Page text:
Christophe CESETTI's curator insight, March 30, 2013 9:17 PM

this why the best social network ever is MPRL : Meet People in Real Life

Christophe CESETTI's comment, April 1, 2013 6:05 PM
NSA Whistleblower: Everyone in US under virtual surveillance, all info stored, no matter the post http://ow.ly/jDYRl via @mbauwens
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Google Experiments with a Ring that Acts as Your Password | MIT Technology Review

Google Experiments with a Ring that Acts as Your Password | MIT Technology Review | Identity and Privacy | Scoop.it
The world’s largest search engine is now experimenting with jewelry that would eliminate the need to remember dozens of passwords.
Kurt Laitner's insight:

we looked at this as a way to manage digital rights for a media server we developed in 2000, but this is taking it even further and making it 'wearable' encourages always nearby behavior - some concerns here

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The Rich See a Different Internet Than the Poor: Scientific American

The Rich See a Different Internet Than the Poor: Scientific American | Identity and Privacy | Scoop.it
Ninety-nine percent of us live on the wrong side of a one-way mirror
Kurt Laitner's insight:

echo chamber manufacturing

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The Google Glass feature no one is talking about - Creative Good

The Google Glass feature no one is talking about - Creative Good | Identity and Privacy | Scoop.it
Google Glass might change your life, but not in the way you think. There's something else Google Glass makes possible that no one - no one - has talked about yet, and so today I'm writing this blog po...
Kurt Laitner's insight:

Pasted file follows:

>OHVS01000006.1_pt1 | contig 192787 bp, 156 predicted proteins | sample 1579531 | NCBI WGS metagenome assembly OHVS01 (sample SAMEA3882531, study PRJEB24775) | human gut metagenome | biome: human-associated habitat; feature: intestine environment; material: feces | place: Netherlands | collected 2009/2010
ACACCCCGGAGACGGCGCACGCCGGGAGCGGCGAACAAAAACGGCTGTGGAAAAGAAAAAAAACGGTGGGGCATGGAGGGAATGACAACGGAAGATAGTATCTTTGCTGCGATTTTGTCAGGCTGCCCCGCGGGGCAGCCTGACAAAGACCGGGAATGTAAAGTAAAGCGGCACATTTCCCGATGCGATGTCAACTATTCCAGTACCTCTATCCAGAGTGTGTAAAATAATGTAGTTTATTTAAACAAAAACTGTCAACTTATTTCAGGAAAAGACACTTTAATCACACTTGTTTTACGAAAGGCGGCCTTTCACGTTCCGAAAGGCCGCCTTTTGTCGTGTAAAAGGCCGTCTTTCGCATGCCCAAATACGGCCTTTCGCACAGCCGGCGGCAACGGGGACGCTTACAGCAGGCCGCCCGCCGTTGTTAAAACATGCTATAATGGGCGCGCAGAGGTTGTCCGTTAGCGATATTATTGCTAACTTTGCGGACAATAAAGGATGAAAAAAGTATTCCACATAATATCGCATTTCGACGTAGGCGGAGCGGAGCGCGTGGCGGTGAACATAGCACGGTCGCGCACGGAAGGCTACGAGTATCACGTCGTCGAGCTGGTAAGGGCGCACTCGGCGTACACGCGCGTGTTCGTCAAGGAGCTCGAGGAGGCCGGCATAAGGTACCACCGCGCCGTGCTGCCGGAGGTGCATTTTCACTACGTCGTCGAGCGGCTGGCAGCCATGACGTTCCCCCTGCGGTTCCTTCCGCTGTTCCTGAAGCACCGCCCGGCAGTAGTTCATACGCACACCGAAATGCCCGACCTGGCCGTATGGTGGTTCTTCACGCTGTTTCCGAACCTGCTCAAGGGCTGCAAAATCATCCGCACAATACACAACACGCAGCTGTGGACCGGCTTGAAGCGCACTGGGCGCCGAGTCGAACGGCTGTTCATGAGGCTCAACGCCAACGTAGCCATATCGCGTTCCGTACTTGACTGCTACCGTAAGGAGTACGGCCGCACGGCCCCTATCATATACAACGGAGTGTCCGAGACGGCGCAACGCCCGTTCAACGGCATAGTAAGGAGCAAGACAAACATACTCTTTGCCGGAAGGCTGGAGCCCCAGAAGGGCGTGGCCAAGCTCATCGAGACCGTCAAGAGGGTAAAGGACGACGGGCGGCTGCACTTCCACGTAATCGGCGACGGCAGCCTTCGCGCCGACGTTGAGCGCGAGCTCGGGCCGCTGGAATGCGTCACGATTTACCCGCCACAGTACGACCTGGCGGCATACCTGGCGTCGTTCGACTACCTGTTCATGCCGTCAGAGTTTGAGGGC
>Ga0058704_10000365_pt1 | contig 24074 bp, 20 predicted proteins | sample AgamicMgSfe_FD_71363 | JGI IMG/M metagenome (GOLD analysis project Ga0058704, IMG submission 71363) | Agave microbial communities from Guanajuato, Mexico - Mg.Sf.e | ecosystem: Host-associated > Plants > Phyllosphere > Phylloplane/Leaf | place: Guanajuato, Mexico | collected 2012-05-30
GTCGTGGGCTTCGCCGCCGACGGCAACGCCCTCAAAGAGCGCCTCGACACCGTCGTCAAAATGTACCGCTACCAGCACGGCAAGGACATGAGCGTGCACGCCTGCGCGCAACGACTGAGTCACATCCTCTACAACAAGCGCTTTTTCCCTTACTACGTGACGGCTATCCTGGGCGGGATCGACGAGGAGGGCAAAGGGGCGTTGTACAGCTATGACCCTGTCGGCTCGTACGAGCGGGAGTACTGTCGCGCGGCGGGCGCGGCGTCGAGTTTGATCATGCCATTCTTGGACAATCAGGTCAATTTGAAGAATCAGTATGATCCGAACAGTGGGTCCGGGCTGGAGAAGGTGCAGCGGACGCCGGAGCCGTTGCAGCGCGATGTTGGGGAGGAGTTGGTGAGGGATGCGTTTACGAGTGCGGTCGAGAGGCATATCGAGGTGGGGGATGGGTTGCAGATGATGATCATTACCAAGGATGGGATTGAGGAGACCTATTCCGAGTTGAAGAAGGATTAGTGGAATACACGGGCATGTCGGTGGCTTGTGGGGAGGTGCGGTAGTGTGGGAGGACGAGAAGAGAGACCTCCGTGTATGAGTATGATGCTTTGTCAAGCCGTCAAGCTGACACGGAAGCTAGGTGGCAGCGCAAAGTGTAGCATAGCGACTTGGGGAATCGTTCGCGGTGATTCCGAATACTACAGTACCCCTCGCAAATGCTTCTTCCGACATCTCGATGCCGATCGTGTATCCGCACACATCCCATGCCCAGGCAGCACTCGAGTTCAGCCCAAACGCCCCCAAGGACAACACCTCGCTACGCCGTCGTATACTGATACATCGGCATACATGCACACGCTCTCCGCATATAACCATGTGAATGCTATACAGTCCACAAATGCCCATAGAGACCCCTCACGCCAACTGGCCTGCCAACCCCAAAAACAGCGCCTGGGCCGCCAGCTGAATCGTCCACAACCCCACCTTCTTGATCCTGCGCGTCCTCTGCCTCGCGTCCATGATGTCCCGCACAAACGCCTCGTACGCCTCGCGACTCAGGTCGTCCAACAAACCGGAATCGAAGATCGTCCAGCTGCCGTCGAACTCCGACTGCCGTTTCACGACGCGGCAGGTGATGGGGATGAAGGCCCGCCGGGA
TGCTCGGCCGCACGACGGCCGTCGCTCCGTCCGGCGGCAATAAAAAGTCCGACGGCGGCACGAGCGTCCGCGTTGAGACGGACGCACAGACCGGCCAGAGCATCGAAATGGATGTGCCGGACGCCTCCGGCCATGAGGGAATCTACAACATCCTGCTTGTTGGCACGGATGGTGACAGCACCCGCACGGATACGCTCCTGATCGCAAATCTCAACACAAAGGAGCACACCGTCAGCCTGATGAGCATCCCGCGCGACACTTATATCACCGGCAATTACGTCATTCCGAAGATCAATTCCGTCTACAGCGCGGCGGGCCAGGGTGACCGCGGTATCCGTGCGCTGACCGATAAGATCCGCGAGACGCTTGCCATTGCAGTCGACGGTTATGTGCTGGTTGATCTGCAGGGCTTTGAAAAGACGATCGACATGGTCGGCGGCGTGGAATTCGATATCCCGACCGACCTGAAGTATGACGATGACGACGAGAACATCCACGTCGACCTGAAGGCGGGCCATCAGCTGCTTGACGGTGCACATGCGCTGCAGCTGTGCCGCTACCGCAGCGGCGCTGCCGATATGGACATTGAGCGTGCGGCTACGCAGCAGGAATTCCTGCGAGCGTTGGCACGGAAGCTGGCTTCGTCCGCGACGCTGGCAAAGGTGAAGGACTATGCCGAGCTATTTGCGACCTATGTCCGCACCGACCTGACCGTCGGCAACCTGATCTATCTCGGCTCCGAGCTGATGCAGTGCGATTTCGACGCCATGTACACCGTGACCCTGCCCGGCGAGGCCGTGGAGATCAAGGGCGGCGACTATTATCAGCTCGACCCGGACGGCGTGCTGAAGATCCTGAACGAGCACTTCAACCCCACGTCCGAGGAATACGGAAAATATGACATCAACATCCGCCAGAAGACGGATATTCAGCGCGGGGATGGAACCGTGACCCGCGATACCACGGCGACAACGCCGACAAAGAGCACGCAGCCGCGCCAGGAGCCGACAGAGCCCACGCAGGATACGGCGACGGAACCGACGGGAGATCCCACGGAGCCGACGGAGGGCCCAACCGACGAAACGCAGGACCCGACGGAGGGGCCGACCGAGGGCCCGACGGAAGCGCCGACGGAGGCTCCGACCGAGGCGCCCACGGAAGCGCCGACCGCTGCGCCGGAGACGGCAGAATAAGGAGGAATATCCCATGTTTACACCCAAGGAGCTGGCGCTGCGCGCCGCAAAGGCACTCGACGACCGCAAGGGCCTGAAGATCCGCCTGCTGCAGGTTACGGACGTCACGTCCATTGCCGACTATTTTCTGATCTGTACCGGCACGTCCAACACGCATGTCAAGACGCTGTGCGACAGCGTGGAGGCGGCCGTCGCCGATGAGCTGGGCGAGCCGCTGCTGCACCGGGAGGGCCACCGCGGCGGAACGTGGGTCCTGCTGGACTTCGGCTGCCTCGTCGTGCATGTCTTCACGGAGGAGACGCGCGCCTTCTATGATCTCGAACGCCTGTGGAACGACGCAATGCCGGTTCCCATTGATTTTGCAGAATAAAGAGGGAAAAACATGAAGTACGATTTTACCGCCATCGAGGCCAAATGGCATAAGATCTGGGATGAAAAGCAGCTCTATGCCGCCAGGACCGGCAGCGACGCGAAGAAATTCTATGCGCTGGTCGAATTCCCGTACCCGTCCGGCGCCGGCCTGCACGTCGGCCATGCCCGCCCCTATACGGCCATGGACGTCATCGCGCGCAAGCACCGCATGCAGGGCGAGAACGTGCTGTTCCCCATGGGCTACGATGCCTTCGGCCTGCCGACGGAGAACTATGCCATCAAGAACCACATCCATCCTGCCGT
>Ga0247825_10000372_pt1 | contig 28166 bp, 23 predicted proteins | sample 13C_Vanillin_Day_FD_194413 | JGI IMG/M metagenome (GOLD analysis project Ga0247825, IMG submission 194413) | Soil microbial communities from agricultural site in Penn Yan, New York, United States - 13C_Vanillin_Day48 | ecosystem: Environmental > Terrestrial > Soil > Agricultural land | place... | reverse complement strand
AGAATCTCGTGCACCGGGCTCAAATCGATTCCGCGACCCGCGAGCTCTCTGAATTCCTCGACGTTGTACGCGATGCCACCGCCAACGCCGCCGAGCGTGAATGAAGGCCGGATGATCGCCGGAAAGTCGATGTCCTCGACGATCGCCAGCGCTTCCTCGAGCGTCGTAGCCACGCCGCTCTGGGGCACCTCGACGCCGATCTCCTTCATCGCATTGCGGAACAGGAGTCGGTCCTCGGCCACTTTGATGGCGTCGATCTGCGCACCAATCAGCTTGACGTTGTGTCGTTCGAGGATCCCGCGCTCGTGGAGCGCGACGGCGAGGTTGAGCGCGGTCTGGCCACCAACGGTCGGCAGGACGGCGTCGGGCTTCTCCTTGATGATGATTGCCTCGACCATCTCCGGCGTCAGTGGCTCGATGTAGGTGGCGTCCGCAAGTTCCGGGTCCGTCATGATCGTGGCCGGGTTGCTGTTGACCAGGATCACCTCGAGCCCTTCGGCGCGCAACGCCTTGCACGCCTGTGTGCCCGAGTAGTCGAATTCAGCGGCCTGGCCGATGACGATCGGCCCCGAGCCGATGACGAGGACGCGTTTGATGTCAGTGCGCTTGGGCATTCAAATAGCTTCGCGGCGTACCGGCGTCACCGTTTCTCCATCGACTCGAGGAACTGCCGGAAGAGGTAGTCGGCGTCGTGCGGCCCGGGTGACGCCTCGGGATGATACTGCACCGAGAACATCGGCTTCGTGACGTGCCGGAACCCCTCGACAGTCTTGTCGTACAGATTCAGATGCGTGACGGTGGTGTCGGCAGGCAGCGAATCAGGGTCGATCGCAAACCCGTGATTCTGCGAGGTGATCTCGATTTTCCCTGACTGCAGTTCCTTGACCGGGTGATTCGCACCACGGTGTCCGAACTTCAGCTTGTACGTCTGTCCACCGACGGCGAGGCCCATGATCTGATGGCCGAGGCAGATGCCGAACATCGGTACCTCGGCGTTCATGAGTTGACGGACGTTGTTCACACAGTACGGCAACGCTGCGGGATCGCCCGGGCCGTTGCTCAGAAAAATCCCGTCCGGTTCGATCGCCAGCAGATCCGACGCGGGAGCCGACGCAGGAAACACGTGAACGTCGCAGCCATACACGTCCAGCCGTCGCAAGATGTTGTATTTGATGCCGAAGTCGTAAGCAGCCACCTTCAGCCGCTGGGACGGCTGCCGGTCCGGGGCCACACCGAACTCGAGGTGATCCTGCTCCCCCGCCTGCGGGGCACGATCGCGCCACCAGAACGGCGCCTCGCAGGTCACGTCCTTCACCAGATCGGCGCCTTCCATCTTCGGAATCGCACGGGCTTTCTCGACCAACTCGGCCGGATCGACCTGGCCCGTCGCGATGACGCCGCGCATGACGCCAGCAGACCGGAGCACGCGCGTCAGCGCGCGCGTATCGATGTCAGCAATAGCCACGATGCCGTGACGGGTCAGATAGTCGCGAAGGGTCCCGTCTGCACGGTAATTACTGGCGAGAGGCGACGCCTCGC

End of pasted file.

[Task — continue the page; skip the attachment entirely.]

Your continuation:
issues with the panopticon

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Why Does Privacy Matter? One Scholar's Answer

Why Does Privacy Matter? One Scholar's Answer | Identity and Privacy | Scoop.it
If we want to protect privacy, we should be more clear about why it is important.

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Our privacy is now at risk in unprecedented ways, but, sadly, the legal system is lagging behind the pace of innovation. Indeed, the last major privacy law, the Electronic Communications Privacy Act, was passed in 1986! While an update to the law -- spurred on by the General Petraeus scandal -- is in the works, it only aims to add some more protection to electronic communication like emails. This still does not shield our privacy from other, possibly nefarious, ways that our data can be collected and put to use. Some legislators would much rather not have legal restrictions that could, as Rep. Marsha Blackburn stated in an op-ed, "threaten the lifeblood of the Internet: data." Consider Rep. Blackburn's remarks during an April 2010 Congressional hearing: "[A]nd what happens when you follow the European privacy model and take information out of the information economy? ... Revenues fall, innovation stalls and you lose out to innovators who choose to work elsewhere."